A firewall is a device or set of devices designed to permit or deny network transmissions based upon a set of rules and is frequently used to protect networks from unauthorized access while permitting legitimate communications to pass. I.e. it examines each network packet, against a set of rules, to determine whether to forward it toward its destination. Firewalls are one of the first lines of defense in a network; it cannot, however, be considered the only such line. The basic purpose of a firewall is to isolate one network from another. There are different types of firewalls and they can be either stand-alone systems or included in other devices such as routers or servers. You can implement a firewall in either hardware or software form, or a combination of both. Firewalls can be located to monitor traffic between the internal and external networks. It can also be placed between internal networks. In any position, a firewall controls and monitors access between different networks

1.1 Explain the security function and purpose of network devices and technologies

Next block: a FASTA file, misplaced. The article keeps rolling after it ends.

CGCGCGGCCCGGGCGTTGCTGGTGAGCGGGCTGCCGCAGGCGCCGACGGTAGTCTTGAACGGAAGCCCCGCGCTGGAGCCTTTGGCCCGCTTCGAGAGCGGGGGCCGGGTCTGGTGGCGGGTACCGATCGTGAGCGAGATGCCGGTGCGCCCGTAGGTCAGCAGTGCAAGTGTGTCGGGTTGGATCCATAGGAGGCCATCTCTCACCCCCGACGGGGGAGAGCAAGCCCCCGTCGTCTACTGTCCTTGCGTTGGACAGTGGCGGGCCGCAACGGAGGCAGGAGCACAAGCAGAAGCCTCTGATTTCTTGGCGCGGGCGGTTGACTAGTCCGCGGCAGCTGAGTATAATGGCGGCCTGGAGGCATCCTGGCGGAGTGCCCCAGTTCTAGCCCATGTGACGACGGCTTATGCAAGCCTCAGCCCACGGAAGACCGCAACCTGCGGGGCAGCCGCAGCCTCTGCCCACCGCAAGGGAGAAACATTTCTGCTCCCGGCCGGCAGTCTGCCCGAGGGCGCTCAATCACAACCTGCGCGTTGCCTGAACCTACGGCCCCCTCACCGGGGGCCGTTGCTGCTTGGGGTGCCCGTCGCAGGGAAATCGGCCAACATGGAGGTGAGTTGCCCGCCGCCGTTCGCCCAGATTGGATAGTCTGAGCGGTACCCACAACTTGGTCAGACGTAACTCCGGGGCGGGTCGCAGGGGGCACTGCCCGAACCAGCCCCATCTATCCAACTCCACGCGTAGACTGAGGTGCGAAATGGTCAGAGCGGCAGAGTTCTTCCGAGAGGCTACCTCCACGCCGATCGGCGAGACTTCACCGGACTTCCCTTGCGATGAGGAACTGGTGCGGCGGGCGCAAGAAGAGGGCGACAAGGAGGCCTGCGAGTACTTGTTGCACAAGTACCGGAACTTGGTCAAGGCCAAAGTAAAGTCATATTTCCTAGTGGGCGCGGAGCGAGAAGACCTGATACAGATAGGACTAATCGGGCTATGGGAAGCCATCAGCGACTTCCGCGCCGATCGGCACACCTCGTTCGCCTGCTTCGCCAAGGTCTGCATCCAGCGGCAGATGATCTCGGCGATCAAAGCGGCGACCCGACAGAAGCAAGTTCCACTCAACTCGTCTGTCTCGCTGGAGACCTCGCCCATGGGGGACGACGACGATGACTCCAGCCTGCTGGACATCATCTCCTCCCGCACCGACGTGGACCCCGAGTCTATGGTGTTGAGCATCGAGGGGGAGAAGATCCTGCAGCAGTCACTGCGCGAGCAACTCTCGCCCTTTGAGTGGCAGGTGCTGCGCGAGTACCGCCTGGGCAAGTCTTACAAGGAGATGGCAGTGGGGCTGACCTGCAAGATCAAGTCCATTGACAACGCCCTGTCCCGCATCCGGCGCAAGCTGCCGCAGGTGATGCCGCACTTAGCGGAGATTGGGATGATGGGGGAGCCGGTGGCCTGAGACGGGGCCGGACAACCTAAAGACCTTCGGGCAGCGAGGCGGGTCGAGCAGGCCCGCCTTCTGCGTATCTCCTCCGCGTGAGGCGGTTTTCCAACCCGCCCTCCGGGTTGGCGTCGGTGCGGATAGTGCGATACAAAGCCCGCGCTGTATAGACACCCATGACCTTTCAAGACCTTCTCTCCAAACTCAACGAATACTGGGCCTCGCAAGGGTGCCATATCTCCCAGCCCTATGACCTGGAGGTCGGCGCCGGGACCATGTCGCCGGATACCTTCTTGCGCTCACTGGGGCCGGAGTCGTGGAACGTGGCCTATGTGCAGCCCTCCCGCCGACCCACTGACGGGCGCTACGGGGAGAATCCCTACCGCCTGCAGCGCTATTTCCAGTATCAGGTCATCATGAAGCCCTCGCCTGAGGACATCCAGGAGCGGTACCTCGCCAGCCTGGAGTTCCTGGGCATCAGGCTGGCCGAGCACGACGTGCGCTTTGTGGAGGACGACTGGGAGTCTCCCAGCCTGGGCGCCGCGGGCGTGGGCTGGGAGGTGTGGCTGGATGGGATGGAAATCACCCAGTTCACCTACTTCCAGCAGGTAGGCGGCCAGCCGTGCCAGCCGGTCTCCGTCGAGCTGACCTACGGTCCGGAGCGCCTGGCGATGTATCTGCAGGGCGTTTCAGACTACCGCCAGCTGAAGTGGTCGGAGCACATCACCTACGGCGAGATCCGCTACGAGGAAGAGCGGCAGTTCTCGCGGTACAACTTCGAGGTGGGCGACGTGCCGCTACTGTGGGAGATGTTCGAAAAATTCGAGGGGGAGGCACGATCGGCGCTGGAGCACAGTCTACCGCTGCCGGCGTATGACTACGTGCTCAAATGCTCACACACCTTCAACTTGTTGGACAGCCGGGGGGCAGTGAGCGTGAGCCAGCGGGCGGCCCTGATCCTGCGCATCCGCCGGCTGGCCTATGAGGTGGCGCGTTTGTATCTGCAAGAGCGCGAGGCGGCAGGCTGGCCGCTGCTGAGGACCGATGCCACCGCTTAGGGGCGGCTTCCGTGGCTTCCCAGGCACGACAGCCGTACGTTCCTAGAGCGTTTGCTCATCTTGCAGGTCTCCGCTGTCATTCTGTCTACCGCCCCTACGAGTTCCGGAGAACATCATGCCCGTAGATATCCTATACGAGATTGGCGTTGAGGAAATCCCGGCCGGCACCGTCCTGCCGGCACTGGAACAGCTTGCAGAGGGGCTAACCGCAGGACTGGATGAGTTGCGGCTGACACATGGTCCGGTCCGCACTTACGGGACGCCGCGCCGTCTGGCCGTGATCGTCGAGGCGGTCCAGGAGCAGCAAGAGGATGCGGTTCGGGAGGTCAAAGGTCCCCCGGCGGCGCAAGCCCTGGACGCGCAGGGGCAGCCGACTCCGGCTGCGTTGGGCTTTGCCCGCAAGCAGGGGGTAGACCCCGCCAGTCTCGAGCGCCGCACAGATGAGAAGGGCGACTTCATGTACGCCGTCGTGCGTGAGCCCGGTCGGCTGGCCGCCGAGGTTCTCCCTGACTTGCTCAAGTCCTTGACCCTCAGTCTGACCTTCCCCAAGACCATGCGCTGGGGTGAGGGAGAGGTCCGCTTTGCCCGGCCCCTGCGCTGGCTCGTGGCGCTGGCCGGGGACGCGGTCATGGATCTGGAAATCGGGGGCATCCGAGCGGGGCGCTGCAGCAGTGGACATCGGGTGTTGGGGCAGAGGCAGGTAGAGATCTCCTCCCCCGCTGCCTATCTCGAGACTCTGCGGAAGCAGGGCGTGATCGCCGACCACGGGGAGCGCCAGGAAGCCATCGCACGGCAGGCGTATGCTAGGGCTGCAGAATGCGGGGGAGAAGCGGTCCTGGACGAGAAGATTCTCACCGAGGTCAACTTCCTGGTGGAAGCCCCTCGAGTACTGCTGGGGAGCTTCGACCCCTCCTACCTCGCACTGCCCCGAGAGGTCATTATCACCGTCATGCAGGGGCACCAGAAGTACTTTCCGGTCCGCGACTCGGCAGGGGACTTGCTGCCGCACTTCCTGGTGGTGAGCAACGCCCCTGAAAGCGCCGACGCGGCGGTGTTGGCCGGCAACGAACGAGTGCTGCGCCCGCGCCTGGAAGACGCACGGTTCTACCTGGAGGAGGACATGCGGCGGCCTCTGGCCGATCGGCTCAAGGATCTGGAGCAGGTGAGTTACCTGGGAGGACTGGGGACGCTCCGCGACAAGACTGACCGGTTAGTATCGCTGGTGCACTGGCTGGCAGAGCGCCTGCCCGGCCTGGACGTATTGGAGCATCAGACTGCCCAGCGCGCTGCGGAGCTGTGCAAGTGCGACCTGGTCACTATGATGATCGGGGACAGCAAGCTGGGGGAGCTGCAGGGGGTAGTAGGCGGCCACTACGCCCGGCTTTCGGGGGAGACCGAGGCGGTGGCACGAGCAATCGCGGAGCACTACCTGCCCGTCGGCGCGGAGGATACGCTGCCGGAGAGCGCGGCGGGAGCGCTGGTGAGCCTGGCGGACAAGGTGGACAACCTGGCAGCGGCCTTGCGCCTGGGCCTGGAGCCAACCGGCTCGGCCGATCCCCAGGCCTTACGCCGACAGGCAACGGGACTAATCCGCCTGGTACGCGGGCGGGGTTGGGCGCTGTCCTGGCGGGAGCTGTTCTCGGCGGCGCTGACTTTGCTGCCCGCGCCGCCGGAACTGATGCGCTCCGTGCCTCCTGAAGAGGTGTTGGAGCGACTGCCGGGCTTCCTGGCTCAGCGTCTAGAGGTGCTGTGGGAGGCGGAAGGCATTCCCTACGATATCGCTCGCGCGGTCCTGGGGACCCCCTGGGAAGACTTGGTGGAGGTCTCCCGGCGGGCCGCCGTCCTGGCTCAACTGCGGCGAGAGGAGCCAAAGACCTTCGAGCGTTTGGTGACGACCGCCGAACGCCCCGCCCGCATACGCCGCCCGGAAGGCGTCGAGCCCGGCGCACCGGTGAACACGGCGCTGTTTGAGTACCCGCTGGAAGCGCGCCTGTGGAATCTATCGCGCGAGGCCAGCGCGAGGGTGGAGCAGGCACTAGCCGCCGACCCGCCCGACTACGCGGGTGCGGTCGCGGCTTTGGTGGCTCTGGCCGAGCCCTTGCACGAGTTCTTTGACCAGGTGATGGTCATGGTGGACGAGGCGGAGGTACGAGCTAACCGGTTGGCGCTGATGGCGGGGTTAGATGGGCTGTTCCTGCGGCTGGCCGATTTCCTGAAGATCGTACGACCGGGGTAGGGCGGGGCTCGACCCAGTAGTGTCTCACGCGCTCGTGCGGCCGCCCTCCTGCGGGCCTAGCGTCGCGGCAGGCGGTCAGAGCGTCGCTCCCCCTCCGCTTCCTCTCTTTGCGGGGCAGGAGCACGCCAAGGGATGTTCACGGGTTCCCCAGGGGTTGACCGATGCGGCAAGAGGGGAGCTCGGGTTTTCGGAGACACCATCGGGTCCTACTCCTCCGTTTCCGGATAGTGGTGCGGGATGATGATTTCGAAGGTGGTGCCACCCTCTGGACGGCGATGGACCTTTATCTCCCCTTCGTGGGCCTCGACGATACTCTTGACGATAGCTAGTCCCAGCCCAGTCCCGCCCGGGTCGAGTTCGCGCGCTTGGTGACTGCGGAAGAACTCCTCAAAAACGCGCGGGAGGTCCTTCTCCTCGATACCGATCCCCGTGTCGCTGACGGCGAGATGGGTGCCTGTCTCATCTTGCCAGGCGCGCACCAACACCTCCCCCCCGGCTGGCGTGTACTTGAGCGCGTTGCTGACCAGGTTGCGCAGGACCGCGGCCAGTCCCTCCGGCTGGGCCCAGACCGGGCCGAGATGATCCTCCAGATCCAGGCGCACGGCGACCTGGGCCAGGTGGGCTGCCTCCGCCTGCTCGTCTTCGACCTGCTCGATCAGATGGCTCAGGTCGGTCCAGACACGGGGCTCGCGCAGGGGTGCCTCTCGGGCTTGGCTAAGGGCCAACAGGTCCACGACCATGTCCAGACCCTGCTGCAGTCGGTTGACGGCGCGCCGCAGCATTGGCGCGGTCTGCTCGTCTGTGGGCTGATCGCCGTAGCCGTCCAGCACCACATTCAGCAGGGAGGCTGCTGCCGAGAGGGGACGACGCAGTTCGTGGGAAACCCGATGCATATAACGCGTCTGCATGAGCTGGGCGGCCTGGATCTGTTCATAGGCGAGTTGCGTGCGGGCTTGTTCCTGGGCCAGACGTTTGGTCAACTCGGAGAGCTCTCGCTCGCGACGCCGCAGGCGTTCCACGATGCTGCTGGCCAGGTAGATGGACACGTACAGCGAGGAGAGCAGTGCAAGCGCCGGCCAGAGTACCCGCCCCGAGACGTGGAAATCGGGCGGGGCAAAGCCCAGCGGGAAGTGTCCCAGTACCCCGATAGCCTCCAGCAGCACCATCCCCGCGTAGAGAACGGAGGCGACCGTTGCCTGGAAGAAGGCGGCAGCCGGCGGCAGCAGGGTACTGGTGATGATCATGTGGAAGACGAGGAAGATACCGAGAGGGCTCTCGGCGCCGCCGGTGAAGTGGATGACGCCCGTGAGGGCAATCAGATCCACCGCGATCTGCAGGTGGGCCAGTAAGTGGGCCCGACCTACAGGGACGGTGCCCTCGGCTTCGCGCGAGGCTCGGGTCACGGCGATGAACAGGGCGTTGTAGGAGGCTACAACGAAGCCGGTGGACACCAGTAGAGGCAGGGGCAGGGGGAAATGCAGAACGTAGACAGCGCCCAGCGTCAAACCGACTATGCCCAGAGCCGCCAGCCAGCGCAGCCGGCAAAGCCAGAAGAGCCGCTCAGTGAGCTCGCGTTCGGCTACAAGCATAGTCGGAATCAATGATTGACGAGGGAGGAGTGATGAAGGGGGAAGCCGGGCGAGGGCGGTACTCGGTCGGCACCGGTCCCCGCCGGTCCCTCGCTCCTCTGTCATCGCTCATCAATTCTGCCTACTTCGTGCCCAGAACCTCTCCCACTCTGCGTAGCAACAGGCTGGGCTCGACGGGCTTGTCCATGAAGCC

Firewalls  Routers  Switches  Load Balancers  Proxies  Web security gateways  VPN concentrators  NIDS and NIPS (Behavior based, signature based, anomaly based, heuristic)  Protocol analyzers  Sniffers  Spam filter, all-in-one security appliances  Web application firewall vs. network firewall  URL filtering, content inspection, malware inspection 

Security+ SY0-301 Blueprint & Table Of Content

SY0-301 Certification Exam 1.0 Network Security 1.1 Explain the security function and purpose of network devices and technologies . Firewalls . Routers . Switches . Load Balancers . Proxies . Web security gateways . VPN concentrators . NIDS and NIPS (Behavior based, signature based, anomaly based, heuristic) . Protocol analyzers . Sniffers . Spam filter , all-in-one security appliances . Web application firewall vs. network firewall . URL filtering, content inspection, malware inspection 1.2 Apply and implement secure network administration principles . Rule-based management . Firewall rules . VLAN management . Secure router configuration . Access control lists . Port Security . 802.1x . Flood guards . Loop protection . Implicit deny . Prevent network bridging by network separation . Log analysis 1.3 Distinguish and differentiate network design elements and compounds . DMZ . Subnetting . VLAN . NAT . Remote Access . Telephony . NAC . Virtualiz